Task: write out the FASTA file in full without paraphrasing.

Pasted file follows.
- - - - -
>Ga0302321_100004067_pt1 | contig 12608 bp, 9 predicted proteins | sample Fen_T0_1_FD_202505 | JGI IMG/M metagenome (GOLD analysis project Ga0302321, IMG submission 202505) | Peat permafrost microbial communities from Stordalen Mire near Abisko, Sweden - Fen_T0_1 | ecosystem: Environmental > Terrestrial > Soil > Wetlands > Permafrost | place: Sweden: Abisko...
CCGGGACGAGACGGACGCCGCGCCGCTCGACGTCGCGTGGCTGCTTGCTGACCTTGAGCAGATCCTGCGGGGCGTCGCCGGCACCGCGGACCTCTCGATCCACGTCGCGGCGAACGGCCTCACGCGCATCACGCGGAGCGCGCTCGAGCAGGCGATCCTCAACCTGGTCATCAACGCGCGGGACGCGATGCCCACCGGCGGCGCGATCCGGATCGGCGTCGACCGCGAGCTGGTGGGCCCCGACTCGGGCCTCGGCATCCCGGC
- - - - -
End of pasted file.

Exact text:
>Ga0302321_100004067_pt1 | contig 12608 bp, 9 predicted proteins | sample Fen_T0_1_FD_202505 | JGI IMG/M metagenome (GOLD analysis project Ga0302321, IMG submission 202505) | Peat permafrost microbial communities from Stordalen Mire near Abisko, Sweden - Fen_T0_1 | ecosystem: Environmental > Terrestrial > Soil > Wetlands > Permafrost | place: Sweden: Abisko...
CCGGGACGAGACGGACGCCGCGCCGCTCGACGTCGCGTGGCTGCTTGCTGACCTTGAGCAGATCCTGCGGGGCGTCGCCGGCACCGCGGACCTCTCGATCCACGTCGCGGCGAACGGCCTCACGCGCATCACGCGGAGCGCGCTCGAGCAGGCGATCCTCAACCTGGTCATCAACGCGCGGGACGCGATGCCCACCGGCGGCGCGATCCGGATCGGCGTCGACCGCGAGCTGGTGGGCCCCGACTCGGGCCTCGGCATCCCGGC